Ministers are fond of saying that government policies are based on evidence. In the case of drugs policy they have the benefit of expert advice from a statutory body, the Advisory Council on the Misuse of Drugs (ACMD). It should not be difficult for interested parties to examine the evidence and form an opinion about the ingredients of a sensible policy. The only requisite is a common language. Plain English would do.
In February 2016 the experts from ACMD submitted detailed comments and suggestions to Ministers. On 14 July 2017, only seventeen months later, the government launched a repackaged Drugs Strategy. At the same time, Sarah Newton MP, the Minister for Crime, Safeguarding and Vulnerability wrote back to the ACMD ‘hoping’ (sic) it would recognise its contributions in the new strategy. Some hope. Long passages of her seven page letter drown in gobbledegook; it might as well be written in her native Cornish. Sprinkled liberally with ‘challenges’, sensible discussion is rendered impossible.
Getting our approach right, the letter begins, is fundamental to achieving a range of priorities. Hard to quibble with that truism. The Strategy apparently takes a ‘smarter, partnership-based’ approach. The approach is being ‘enhanced’. A new fourth strand promotes an ‘evidence-based approach’ and a ‘balanced approach, internationally’. ‘ACMD advice will continue to be essential in informing the approach’, allegedly.
This right, smarter, partnership-based, enhanced, evidence-based, internationally balanced, ACMD-informed approach will support: ‘wider, cross-government ambitions’; ‘key actions’; three updated ‘strands’; a ‘new fourth strand on Global Action’, which in turn spearheads ‘new initiatives’; and two ‘overarching aims’ expanded with a ‘raft of new measures’. Take your pick.
One of the two overarching aims is to ‘increase the rates recovering from their dependence’, whatever that means. Thus expanded, the new measures [performance indicators or metrics, understood] will include ‘segmenting our recovery data to facilitate even greater ambition for particular user groups’. I think they intend to collect more detailed data, not necessarily to massage statistics to justify abstention as a policy.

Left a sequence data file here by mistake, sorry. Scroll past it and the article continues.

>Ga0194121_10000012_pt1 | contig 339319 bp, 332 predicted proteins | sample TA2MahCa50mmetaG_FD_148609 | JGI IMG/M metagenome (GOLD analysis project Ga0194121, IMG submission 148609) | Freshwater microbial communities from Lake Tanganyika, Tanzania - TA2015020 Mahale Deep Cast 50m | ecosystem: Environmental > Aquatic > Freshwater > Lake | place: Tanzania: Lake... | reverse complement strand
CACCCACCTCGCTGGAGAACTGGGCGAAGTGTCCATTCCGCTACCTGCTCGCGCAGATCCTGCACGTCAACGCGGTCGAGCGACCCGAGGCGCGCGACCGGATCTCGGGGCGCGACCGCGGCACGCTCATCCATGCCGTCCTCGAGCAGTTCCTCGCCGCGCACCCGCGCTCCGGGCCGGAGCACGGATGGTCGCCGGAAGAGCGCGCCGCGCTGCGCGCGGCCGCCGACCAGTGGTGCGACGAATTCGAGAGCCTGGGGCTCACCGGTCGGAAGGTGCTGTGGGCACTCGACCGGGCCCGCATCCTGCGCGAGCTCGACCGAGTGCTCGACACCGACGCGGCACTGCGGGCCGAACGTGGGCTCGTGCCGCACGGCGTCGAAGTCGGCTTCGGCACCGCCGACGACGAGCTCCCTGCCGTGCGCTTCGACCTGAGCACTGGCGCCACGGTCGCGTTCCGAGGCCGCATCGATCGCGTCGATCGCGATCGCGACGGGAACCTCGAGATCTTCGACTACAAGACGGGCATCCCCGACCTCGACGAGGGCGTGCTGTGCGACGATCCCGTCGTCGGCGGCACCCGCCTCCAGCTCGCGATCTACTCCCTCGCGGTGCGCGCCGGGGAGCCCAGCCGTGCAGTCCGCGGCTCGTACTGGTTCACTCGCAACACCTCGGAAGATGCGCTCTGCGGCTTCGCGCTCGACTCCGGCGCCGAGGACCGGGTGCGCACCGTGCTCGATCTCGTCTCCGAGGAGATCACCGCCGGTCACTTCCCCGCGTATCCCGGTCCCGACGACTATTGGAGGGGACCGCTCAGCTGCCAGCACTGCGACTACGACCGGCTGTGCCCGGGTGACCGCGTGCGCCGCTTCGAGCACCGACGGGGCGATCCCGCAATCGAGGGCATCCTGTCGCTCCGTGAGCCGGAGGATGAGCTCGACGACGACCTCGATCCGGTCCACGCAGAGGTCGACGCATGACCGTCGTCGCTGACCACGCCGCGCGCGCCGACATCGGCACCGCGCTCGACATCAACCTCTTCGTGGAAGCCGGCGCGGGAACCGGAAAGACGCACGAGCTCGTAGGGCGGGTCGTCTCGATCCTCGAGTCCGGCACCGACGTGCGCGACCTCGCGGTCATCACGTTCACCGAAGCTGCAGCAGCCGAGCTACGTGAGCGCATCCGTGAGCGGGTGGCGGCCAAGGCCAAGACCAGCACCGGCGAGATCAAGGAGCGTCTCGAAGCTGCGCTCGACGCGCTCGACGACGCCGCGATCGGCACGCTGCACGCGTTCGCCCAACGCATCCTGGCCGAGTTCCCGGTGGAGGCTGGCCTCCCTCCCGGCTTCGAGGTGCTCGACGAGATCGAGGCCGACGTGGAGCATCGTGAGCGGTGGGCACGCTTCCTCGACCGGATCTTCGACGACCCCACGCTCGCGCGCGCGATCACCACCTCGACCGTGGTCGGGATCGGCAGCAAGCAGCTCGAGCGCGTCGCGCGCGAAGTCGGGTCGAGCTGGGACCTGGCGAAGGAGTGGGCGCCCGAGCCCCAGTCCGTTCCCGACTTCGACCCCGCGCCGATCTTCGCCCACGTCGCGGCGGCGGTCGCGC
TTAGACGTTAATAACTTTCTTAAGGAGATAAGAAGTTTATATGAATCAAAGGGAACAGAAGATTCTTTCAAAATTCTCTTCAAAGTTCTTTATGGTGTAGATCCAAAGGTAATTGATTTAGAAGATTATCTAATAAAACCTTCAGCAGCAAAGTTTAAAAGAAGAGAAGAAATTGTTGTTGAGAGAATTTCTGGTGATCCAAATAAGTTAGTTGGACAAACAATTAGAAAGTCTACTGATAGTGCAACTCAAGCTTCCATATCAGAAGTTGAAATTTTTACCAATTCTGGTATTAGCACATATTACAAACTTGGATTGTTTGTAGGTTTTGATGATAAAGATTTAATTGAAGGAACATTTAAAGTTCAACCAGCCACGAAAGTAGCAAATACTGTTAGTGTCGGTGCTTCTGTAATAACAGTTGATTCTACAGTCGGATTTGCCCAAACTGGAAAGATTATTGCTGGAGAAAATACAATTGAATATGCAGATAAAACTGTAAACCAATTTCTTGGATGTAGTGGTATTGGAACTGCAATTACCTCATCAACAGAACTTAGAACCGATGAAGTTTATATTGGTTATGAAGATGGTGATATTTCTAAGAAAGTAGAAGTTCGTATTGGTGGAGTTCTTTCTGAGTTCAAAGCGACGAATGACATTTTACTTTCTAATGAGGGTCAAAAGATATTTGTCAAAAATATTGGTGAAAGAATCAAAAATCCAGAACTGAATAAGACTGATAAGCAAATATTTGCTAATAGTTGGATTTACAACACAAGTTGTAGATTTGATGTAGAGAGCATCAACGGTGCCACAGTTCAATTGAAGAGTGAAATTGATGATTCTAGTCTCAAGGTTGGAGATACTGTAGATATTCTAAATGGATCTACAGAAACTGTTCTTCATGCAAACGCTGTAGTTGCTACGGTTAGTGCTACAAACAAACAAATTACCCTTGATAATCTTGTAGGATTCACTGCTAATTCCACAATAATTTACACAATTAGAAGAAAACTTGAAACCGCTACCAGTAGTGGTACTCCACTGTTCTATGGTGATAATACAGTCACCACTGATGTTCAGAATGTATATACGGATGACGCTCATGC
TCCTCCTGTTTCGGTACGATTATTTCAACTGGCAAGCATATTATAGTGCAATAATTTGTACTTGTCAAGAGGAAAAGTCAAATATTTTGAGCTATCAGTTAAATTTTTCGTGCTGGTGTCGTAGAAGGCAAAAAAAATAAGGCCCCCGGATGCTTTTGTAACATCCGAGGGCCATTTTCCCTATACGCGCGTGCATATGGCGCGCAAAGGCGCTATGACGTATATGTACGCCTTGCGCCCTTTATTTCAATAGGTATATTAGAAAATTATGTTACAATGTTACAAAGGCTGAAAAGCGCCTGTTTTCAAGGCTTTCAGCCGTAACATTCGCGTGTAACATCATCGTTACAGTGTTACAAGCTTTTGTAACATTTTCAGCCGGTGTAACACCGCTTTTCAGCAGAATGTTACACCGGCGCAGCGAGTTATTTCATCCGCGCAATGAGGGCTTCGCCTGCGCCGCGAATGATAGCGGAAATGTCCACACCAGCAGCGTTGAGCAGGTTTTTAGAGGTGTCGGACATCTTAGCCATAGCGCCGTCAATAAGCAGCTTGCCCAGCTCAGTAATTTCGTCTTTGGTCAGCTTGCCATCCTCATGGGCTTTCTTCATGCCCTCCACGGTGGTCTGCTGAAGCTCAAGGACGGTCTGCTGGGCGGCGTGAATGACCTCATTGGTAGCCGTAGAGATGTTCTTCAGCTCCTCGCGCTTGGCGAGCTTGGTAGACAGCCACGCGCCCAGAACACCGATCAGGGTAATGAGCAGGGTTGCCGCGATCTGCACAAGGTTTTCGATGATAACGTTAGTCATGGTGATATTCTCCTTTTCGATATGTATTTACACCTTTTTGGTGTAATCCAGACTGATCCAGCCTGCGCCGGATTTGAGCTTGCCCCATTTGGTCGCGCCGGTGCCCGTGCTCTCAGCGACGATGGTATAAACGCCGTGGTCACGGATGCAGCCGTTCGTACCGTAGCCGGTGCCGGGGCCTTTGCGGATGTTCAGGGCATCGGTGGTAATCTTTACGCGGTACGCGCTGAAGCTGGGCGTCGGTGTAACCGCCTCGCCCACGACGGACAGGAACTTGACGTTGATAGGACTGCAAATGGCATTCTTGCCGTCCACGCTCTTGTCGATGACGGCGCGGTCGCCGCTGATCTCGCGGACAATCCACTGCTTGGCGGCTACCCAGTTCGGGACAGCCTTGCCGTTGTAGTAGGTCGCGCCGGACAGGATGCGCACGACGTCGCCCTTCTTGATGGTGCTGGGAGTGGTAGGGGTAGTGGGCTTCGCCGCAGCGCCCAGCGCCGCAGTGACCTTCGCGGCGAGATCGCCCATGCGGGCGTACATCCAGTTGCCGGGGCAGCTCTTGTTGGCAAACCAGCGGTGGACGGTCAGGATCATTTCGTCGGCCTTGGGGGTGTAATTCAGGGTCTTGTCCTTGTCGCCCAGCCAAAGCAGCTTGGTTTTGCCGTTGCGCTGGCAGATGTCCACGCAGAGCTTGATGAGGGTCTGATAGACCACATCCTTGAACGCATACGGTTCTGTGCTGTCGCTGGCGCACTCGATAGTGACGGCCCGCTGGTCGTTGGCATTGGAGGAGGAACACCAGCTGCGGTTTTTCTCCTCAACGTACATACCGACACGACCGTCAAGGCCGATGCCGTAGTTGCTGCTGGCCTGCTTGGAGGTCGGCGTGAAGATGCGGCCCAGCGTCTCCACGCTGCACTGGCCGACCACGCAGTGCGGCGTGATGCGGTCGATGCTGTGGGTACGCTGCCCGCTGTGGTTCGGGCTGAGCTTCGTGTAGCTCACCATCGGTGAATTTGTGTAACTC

The letter then gets in a muddle about why people with mental health and drug misuse issues cannot get adequate care, either because of lack of coordination or ‘exclusion criteria by both [sic] sets of services’. A joint measure [sic] will be developed for individuals who have ‘co-occurring mental health problems’. More guidance and better capture of data is promised. There is no mention of the experts’ complaint about the damage being caused by shrinking resources being dedicated to drugs services.
The letter then moves on to a section on reducing demand. The Strategy, it says, makes clear that in order to prevent the onset of drug use and to protect society and individuals from ‘ the harms’ (sic), action needs to be taken at the earliest opportunity. By whom, is left unanswered. There will be – when, is not clear - new action at a national and local level to ensure ‘an effective universal approach’ to preventing drug misuse. As an afterthought the letter says existing evidence-based programmes at home and abroad will be monitored, the evidence shared and future substance misuse and crime initiatives identified. If it sounds like waffle, it is.